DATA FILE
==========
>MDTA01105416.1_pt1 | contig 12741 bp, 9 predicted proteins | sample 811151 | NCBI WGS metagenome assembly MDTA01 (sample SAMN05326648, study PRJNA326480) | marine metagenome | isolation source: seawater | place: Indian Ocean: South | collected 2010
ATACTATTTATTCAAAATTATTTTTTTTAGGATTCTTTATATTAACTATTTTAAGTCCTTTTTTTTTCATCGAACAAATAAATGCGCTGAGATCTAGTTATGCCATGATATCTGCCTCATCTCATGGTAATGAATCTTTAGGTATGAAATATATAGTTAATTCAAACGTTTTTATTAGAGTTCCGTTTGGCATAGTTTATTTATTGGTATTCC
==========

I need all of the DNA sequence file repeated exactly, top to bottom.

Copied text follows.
>MDTA01105416.1_pt1 | contig 12741 bp, 9 predicted proteins | sample 811151 | NCBI WGS metagenome assembly MDTA01 (sample SAMN05326648, study PRJNA326480) | marine metagenome | isolation source: seawater | place: Indian Ocean: South | collected 2010
ATACTATTTATTCAAAATTATTTTTTTTAGGATTCTTTATATTAACTATTTTAAGTCCTTTTTTTTTCATCGAACAAATAAATGCGCTGAGATCTAGTTATGCCATGATATCTGCCTCATCTCATGGTAATGAATCTTTAGGTATGAAATATATAGTTAATTCAAACGTTTTTATTAGAGTTCCGTTTGGCATAGTTTATTTATTGGTATTCC